This morning we held another remote meeting via Zoom. It was lovely to see you all, the chat definitely a welcome distraction.
We had some lovely quilts shown to the camera during the meeting. Frances shared a photo of a lovely split nine patch (also called disappearing nine patch) baby quilt which was sent off recently for an eight month old to enjoy:
Tracy announced that she is starting classes via Zoom, and she showed a sample that she made for one of the classes. The orange peels are raw edge appliqué from batik fabrics:
Marie showed a finished Hawaiian style appliqué mini quilt, which was started at a Southern Branch workshop. As she says: “It was my first attempt at appliqué. I enjoyed doing it but not sure I will do any more. I am more a machine piecer and quilter”:
Marie also sent us photos of some Christmas projects she has been working on recently. The Christmas tree is a panel from Pennsylvania a few years ago. She is hand sewing it with glittery thread and has just the top and bottom rows to do:
The Christmas table runner was done in a bit of a hurry before Christmas . Should really have done a bit more to it but ran out of steam:
“And lastly my twelve days of Christmas wall hanging. I enjoyed making it even if it took me twelve years to complete . It got started then it was put to one side, busy, then moved house, country, it was in a box , need I say more……”:
Chat varied from our Christmases to a space model Frances had made, and from currently famous Kerryman Donie O’Sullivan to temperature blankets…
As I said above, Tracy Wardle is starting classes online, she is offering several one-off and 4-6 weeks series of classes in the coming months. Do get in contact with her to find out more or to book, her contact details are on the Helpful Links page (or send us an email and we pass on your info to her).
Next meeting will be on the second Saturday in February (the 13th), we hope to see you there! In the mean time, don’t hesitate to contact us for any questions or suggestions… and keep sewing!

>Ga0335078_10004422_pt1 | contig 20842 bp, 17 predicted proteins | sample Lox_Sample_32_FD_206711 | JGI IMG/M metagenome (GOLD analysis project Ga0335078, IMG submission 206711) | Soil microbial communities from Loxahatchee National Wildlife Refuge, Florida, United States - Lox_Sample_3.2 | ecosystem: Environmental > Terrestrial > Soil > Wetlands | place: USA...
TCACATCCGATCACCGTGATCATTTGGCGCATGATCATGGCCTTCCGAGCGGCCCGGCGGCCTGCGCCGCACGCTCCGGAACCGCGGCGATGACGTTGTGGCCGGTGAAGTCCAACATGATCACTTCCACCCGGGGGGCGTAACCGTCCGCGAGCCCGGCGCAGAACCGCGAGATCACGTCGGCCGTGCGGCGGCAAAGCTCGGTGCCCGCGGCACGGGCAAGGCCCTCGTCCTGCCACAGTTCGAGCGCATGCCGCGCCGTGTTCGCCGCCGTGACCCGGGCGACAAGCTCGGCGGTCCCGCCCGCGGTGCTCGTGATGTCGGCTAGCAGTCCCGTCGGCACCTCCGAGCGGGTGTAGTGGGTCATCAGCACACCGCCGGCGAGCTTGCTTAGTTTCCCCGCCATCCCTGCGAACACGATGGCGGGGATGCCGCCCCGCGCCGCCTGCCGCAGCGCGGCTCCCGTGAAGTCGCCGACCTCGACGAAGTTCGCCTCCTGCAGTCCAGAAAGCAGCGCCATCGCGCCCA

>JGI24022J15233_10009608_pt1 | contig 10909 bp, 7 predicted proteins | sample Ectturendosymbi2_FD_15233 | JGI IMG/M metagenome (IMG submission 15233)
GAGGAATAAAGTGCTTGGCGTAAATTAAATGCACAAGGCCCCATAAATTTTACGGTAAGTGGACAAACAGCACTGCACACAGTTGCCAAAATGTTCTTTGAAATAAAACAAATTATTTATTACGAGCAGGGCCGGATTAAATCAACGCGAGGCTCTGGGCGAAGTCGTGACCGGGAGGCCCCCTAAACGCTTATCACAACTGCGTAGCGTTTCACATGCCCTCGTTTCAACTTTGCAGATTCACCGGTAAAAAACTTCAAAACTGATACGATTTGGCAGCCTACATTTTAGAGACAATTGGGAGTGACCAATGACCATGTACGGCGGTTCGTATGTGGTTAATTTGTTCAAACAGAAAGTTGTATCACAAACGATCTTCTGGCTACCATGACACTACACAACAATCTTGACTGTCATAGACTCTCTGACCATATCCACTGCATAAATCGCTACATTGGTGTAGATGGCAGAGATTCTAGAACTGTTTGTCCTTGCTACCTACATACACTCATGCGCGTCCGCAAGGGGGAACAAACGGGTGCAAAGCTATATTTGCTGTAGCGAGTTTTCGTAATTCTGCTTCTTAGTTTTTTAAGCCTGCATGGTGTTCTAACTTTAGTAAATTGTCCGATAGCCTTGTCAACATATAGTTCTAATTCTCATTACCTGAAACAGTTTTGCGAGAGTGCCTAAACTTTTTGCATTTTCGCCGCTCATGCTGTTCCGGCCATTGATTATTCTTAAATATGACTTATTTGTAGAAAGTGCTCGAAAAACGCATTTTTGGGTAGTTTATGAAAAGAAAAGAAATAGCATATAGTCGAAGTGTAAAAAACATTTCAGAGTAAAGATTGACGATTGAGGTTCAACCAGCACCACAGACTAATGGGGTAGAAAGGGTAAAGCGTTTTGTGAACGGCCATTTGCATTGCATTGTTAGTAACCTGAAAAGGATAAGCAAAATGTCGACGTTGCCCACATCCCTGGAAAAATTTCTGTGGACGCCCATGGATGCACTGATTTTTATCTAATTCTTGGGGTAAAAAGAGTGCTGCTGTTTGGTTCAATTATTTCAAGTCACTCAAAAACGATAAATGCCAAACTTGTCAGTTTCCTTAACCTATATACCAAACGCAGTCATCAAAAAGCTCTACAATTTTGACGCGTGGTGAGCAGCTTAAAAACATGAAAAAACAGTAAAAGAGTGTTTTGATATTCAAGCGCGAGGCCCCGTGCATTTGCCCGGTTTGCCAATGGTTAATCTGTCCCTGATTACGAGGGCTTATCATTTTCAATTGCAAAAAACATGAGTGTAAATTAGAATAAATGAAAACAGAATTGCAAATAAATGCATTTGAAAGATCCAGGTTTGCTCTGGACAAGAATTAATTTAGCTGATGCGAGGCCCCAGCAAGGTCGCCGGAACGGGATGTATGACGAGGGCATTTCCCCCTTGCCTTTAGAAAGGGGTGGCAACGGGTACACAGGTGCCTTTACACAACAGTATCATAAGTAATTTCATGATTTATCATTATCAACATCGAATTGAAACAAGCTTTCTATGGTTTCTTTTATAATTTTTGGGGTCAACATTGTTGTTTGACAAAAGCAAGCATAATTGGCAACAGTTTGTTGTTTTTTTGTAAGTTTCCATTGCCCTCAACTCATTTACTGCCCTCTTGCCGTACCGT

This morning we met online at our festive meeting. We even had a visit from Santa Assumpta… Thank you, Assumpta for making the effort, even if it was warm!
There were a good few Christmas related quilts shown on screen, and sewing plans mentioned for during Christmas. Several of us are making or planning to make Mary Palmer’s mystery quilt, we look forward to seeing what they will look like…
Frances had selected a few quiz questions from Christmas quilt quizzes set by Ann Prendergast in previous years, and we had a go at an online quiz which was much fun.
We showed the photos that were sent to us for Show & Tell as a slide show, and we could talk about them which was brilliant!
Below the show and tell photos for everyone to see:
Tracy says: I got the bug for making postcards from an IPS challenge a couple of years ago and this year I’ve been making loads of Christmas present postcards – these are the only ones I remembered to photograph. Quick, simple and so cute. I love them.
She also made yoga bags as presents: I adapted a pattern I found online and made these snazzy yoga mat bags as Christmas gifts for family members who took up yoga during Lockdown.
The last photo from Tracy is of the advent calendar she made for her son and his wife: I based the tree design on our old family Advent calendar and embroidered each pocket with a design by or inspired by Barri Sue Gaudet – a lot of work! I started work on it in September….and they even got it in time for 1st December. I’m really happy with it and I think they are too.
You can find more about the designer Barri Sue Gaudet at her website bareroots.com.
Heidi send us the pictures below:
The first two quilts are made from jelly rolls: Mary suggested that the Sunday quilters group do a project with a jellyroll and that was my end result.
This is her cat quilt. We showed this quilt in progress a few months back, and it is now finished. Do you see the paw “prints” and fish bones in the detail image below?
Lastly, Heidi sent us a photo of her finished tweed appliqué quilt:
Have a happy Christmas, everyone, and we are already making plans for our meetings in the new year. We will let you know details nearer the time.
There was an enthusiastic group at our virtual meeting this morning, thank you to those who managed to join us!
The conversation quickly turned to online mystery quilts and quilt-alongs, so I’ve made a small list of some that were mentioned and some that I found:
You should have received instruction emails from the IPS about the mystery quilt by Mary Palmer. The instructions can also be found under “resources – 2020 patterns” at the IPS website (login required)
Bonnie Hunter’s mystery quilt is about to start soon, supplies have been announced. It is called Grassy Creek, and all posts will be on that page as they come available.
Fat quarter Shop has a free Block-a-Week for 38 weeks called Sewcialites to which several designers contribute.